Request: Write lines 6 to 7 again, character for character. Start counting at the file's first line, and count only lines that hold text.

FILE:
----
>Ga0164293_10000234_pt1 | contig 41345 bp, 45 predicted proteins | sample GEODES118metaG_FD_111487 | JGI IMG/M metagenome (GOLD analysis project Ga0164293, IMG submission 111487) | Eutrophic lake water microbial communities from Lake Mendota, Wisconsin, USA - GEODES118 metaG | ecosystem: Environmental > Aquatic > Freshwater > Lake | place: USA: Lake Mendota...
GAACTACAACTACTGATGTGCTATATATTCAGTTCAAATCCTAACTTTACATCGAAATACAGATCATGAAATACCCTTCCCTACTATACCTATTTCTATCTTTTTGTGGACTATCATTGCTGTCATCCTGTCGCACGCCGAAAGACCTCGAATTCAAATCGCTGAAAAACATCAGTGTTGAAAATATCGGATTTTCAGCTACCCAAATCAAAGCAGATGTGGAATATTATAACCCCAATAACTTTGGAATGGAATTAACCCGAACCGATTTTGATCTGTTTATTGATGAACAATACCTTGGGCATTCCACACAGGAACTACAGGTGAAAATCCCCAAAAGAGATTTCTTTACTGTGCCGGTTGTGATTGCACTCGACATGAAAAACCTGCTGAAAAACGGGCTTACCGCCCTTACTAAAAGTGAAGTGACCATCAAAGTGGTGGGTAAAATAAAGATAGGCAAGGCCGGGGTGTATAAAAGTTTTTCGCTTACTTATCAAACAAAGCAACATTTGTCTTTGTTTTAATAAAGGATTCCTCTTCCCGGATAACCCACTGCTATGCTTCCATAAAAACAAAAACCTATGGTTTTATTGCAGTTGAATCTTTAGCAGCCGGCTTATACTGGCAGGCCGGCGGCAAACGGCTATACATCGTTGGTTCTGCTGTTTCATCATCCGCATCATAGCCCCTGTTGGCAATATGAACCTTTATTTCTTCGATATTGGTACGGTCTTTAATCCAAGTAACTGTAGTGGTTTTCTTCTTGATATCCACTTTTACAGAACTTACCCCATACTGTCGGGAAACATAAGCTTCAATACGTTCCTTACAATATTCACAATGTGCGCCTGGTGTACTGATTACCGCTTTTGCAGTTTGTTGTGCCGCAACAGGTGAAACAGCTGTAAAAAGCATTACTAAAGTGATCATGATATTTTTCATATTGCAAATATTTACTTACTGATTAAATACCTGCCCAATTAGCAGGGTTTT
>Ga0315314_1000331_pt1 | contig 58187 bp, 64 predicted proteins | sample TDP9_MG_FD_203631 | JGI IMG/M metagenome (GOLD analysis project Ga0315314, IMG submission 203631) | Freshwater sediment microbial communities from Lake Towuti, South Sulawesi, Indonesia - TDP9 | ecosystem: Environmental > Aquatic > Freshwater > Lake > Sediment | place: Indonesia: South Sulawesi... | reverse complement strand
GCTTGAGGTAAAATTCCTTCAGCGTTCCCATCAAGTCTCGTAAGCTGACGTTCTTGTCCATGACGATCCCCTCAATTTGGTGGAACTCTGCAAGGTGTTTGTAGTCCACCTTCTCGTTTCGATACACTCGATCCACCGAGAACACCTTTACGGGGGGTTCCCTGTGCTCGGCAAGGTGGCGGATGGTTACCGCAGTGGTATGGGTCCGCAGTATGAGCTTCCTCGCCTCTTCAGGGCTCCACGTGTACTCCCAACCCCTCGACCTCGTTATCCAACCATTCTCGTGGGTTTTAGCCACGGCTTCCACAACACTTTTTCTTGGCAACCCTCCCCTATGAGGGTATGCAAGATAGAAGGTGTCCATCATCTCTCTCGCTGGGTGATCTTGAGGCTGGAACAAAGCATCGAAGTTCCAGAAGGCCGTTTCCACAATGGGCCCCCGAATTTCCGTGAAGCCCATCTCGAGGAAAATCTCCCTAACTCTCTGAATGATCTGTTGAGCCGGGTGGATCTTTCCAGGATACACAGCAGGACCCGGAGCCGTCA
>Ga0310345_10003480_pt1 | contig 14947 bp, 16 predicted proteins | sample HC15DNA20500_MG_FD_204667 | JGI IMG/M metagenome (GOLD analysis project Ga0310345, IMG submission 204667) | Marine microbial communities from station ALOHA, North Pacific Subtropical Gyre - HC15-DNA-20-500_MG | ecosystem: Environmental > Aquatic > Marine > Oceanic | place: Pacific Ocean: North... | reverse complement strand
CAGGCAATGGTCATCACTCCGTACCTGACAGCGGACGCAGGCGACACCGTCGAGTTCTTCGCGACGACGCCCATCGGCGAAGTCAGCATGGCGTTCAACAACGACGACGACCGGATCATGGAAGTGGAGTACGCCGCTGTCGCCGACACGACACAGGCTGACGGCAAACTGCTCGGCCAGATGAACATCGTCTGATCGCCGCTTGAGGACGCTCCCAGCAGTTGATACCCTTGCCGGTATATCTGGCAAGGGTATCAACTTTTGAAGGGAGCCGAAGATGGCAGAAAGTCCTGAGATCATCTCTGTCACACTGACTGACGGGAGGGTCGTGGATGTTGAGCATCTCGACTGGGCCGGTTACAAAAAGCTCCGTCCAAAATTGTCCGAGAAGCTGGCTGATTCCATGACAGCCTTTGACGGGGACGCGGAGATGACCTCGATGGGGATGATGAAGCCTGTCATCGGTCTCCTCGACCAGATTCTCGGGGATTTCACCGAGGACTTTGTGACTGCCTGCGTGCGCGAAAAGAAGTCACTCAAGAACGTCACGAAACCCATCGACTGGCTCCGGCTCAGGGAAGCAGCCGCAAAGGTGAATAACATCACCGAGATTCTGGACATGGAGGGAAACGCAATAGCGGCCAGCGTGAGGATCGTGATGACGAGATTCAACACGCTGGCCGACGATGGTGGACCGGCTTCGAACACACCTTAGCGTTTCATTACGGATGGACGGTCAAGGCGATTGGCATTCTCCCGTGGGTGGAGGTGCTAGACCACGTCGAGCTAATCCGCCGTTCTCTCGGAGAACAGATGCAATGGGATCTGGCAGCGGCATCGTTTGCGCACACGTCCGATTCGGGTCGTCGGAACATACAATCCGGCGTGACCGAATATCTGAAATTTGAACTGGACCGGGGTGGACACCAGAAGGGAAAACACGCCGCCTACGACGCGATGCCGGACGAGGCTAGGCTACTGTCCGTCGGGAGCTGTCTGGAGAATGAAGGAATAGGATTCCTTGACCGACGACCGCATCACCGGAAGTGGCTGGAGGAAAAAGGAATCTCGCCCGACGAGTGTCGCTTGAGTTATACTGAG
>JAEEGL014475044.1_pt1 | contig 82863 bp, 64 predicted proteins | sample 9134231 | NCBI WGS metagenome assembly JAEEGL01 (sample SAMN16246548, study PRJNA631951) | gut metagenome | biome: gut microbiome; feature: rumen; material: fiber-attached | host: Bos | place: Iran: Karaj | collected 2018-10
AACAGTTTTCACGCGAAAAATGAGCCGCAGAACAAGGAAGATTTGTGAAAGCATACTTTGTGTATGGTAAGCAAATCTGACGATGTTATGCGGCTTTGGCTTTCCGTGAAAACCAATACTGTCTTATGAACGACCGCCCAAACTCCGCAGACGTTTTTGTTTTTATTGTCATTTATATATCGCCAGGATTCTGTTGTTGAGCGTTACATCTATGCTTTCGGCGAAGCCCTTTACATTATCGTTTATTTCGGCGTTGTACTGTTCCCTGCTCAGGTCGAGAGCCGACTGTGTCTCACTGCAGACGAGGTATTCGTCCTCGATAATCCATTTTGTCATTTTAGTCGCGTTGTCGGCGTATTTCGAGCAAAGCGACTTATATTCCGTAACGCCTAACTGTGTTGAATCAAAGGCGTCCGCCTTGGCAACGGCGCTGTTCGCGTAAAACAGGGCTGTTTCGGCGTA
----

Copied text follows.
CAGGCAATGGTCATCACTCCGTACCTGACAGCGGACGCAGGCGACACCGTCGAGTTCTTCGCGACGACGCCCATCGGCGAAGTCAGCATGGCGTTCAACAACGACGACGACCGGATCATGGAAGTGGAGTACGCCGCTGTCGCCGACACGACACAGGCTGACGGCAAACTGCTCGGCCAGATGAACATCGTCTGATCGCCGCTTGAGGACGCTCCCAGCAGTTGATACCCTTGCCGGTATATCTGGCAAGGGTATCAACTTTTGAAGGGAGCCGAAGATGGCAGAAAGTCCTGAGATCATCTCTGTCACACTGACTGACGGGAGGGTCGTGGATGTTGAGCATCTCGACTGGGCCGGTTACAAAAAGCTCCGTCCAAAATTGTCCGAGAAGCTGGCTGATTCCATGACAGCCTTTGACGGGGACGCGGAGATGACCTCGATGGGGATGATGAAGCCTGTCATCGGTCTCCTCGACCAGATTCTCGGGGATTTCACCGAGGACTTTGTGACTGCCTGCGTGCGCGAAAAGAAGTCACTCAAGAACGTCACGAAACCCATCGACTGGCTCCGGCTCAGGGAAGCAGCCGCAAAGGTGAATAACATCACCGAGATTCTGGACATGGAGGGAAACGCAATAGCGGCCAGCGTGAGGATCGTGATGACGAGATTCAACACGCTGGCCGACGATGGTGGACCGGCTTCGAACACACCTTAGCGTTTCATTACGGATGGACGGTCAAGGCGATTGGCATTCTCCCGTGGGTGGAGGTGCTAGACCACGTCGAGCTAATCCGCCGTTCTCTCGGAGAACAGATGCAATGGGATCTGGCAGCGGCATCGTTTGCGCACACGTCCGATTCGGGTCGTCGGAACATACAATCCGGCGTGACCGAATATCTGAAATTTGAACTGGACCGGGGTGGACACCAGAAGGGAAAACACGCCGCCTACGACGCGATGCCGGACGAGGCTAGGCTACTGTCCGTCGGGAGCTGTCTGGAGAATGAAGGAATAGGATTCCTTGACCGACGACCGCATCACCGGAAGTGGCTGGAGGAAAAAGGAATCTCGCCCGACGAGTGTCGCTTGAGTTATACTGAG
>JAEEGL014475044.1_pt1 | contig 82863 bp, 64 predicted proteins | sample 9134231 | NCBI WGS metagenome assembly JAEEGL01 (sample SAMN16246548, study PRJNA631951) | gut metagenome | biome: gut microbiome; feature: rumen; material: fiber-attached | host: Bos | place: Iran: Karaj | collected 2018-10